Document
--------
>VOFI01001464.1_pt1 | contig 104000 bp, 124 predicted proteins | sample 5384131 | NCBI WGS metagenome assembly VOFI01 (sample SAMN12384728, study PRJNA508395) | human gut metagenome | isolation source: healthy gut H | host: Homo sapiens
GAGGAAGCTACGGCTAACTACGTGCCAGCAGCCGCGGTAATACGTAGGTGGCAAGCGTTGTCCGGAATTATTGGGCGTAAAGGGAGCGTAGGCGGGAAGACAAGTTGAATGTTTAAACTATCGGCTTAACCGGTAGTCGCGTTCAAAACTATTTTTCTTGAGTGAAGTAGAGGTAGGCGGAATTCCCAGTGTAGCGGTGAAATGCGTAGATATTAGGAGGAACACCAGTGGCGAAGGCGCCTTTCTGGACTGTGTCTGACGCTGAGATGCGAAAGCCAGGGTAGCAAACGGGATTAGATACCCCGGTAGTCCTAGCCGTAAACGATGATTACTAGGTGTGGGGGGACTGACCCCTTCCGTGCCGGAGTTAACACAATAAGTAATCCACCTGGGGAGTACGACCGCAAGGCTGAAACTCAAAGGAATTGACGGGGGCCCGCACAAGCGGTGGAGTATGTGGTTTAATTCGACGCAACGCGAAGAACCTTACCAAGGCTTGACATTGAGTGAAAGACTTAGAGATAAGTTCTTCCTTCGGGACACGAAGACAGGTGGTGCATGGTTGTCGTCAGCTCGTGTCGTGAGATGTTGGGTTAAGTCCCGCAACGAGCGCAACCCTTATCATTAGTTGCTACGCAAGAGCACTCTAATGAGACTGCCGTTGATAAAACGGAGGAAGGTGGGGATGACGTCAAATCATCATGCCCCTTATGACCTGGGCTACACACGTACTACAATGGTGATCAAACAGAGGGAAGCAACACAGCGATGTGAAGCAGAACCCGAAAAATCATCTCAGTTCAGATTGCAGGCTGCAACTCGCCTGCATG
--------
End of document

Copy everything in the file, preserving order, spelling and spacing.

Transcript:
>VOFI01001464.1_pt1 | contig 104000 bp, 124 predicted proteins | sample 5384131 | NCBI WGS metagenome assembly VOFI01 (sample SAMN12384728, study PRJNA508395) | human gut metagenome | isolation source: healthy gut H | host: Homo sapiens
GAGGAAGCTACGGCTAACTACGTGCCAGCAGCCGCGGTAATACGTAGGTGGCAAGCGTTGTCCGGAATTATTGGGCGTAAAGGGAGCGTAGGCGGGAAGACAAGTTGAATGTTTAAACTATCGGCTTAACCGGTAGTCGCGTTCAAAACTATTTTTCTTGAGTGAAGTAGAGGTAGGCGGAATTCCCAGTGTAGCGGTGAAATGCGTAGATATTAGGAGGAACACCAGTGGCGAAGGCGCCTTTCTGGACTGTGTCTGACGCTGAGATGCGAAAGCCAGGGTAGCAAACGGGATTAGATACCCCGGTAGTCCTAGCCGTAAACGATGATTACTAGGTGTGGGGGGACTGACCCCTTCCGTGCCGGAGTTAACACAATAAGTAATCCACCTGGGGAGTACGACCGCAAGGCTGAAACTCAAAGGAATTGACGGGGGCCCGCACAAGCGGTGGAGTATGTGGTTTAATTCGACGCAACGCGAAGAACCTTACCAAGGCTTGACATTGAGTGAAAGACTTAGAGATAAGTTCTTCCTTCGGGACACGAAGACAGGTGGTGCATGGTTGTCGTCAGCTCGTGTCGTGAGATGTTGGGTTAAGTCCCGCAACGAGCGCAACCCTTATCATTAGTTGCTACGCAAGAGCACTCTAATGAGACTGCCGTTGATAAAACGGAGGAAGGTGGGGATGACGTCAAATCATCATGCCCCTTATGACCTGGGCTACACACGTACTACAATGGTGATCAAACAGAGGGAAGCAACACAGCGATGTGAAGCAGAACCCGAAAAATCATCTCAGTTCAGATTGCAGGCTGCAACTCGCCTGCATG